Purely theoretical study has its uses and can be beneficial for forming an understanding of a subject. It does have limitations though. If information is not associated with real-world applications it can become abstract and harder to comprehend.
STEM, however, encourages critical thinking. Thinking critically about information allows us to form a mental prototype. We can creatively explore potential applications of knowledge to a range of situations.
When choosing a project, consider how you might incorporate creative expression as a key component of the task.
STEM learning is an iterative process (There is no ‘Right Answer’).
A major difference between STEM and more traditional forms of learning is that we can use questioning as a tool for reaching our desired outcome. Iteration is often a fundamental aspect of many STEM-based activities. We might think of STEM activities as following a process similar to this:
- Conduct experiment / start building.
- Test and collect data.
- Analyse results/draw conclusions.
- Ask questions based on results.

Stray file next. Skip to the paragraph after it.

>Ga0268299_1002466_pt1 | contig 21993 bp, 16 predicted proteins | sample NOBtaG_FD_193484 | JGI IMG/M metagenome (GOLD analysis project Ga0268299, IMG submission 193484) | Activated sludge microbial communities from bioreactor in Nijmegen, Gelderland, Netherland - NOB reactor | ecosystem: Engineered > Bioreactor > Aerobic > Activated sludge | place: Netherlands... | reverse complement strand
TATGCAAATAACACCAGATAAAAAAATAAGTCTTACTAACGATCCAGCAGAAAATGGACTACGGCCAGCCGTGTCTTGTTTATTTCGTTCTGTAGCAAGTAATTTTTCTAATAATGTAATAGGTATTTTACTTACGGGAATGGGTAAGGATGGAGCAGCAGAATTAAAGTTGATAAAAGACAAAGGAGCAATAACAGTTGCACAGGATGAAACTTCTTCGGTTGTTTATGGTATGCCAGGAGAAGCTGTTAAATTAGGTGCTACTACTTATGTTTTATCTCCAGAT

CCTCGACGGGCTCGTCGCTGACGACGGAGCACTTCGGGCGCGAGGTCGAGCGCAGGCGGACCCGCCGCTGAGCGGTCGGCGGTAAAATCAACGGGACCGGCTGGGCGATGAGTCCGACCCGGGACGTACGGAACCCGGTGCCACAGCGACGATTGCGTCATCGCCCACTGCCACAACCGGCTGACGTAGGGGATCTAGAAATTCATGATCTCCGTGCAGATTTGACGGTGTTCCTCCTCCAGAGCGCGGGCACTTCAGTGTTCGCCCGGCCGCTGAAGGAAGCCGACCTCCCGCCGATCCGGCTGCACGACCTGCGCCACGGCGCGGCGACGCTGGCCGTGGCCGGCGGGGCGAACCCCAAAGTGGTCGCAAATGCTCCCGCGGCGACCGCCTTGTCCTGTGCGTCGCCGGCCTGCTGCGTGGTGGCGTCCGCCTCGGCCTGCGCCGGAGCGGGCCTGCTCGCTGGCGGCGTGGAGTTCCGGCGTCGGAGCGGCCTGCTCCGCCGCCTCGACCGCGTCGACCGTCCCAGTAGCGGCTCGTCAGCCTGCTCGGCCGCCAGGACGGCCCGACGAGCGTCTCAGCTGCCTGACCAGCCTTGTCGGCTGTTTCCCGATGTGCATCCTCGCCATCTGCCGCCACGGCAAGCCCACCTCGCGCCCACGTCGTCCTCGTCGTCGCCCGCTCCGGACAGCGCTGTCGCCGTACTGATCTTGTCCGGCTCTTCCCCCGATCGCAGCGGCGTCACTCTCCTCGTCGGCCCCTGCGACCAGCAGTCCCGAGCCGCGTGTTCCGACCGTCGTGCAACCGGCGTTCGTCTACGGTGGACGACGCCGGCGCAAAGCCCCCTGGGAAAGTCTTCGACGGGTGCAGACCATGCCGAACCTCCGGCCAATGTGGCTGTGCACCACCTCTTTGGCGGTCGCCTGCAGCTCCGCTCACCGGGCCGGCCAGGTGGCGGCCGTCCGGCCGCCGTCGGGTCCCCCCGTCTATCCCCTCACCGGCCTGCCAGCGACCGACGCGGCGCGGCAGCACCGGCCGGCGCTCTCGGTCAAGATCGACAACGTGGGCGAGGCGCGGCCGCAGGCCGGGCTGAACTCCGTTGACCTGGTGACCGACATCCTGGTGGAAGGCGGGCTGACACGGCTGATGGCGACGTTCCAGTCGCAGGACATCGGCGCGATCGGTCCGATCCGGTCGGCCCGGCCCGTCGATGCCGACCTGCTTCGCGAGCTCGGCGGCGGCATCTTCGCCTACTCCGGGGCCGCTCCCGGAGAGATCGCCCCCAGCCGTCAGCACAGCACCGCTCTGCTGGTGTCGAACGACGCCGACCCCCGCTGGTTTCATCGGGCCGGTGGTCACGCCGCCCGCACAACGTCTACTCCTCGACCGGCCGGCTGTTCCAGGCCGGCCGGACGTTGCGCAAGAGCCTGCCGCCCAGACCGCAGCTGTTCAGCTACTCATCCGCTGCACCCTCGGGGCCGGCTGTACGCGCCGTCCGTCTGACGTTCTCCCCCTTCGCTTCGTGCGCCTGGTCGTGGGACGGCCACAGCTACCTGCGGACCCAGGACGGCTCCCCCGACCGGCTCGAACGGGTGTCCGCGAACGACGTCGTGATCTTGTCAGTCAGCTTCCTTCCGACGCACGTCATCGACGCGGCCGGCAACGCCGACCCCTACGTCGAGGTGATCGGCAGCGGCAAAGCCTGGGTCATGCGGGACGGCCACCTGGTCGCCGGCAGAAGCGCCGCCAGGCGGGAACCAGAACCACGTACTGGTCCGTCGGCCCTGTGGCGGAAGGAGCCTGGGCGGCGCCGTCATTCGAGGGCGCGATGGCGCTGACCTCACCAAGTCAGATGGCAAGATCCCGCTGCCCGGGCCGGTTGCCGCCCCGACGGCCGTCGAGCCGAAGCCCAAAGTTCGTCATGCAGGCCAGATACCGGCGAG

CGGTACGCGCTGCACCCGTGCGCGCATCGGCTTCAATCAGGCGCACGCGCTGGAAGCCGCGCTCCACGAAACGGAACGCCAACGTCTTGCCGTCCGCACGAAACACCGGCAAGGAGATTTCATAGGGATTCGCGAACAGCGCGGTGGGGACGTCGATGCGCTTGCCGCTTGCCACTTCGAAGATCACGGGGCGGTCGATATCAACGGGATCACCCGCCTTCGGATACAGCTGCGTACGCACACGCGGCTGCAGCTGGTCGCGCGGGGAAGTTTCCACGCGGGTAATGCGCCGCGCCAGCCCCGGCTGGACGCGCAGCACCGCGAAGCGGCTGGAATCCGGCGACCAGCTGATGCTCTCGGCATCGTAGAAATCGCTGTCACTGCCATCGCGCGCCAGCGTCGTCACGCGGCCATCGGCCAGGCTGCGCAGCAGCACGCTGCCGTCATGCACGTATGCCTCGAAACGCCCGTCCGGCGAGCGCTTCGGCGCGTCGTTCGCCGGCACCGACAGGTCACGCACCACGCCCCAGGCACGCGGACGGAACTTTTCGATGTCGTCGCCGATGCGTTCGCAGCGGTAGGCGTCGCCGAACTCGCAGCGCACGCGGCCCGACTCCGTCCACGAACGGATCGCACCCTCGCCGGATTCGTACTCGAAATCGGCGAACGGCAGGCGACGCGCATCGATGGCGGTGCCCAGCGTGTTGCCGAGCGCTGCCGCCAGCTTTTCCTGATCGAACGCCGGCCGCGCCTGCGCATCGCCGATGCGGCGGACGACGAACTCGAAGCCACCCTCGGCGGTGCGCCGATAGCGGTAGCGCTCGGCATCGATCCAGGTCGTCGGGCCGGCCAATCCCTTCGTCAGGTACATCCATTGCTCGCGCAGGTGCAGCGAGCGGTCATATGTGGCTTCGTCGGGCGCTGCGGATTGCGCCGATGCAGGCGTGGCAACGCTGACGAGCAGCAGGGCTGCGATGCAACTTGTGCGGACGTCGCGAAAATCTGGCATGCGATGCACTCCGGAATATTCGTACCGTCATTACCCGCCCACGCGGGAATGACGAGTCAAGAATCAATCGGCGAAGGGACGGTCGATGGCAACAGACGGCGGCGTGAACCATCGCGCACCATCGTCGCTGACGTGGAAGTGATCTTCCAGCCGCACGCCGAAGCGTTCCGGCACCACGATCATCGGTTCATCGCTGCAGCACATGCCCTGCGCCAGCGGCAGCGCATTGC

- Propose revisions and implement changes.
- Repeat the process.
Students are able to continue iterating until a satisfactory outcome is achieved. This process promotes a cycle of continuous learning and improvement. It demonstrates to students that with persistence and critical thinking, they are able to approach problems creatively to achieve a desired outcome.
Traditional forms of learning sometimes have a tendency towards binary outcomes. Things are often considered ‘right’ or ‘wrong’. STEM allows us to explore this gap between knowledge and application in a way that allows us to make mistakes freely. These mistakes give crucial feedback for how we might adjust and revise to get closer to our goals. It essentially creates a win-win situation whereby we either reach an outcome we’re happy with or we’re presented with information on how to improve. In this sense, every ‘failure’ presents an opportunity to deepen our understanding and build practical knowledge.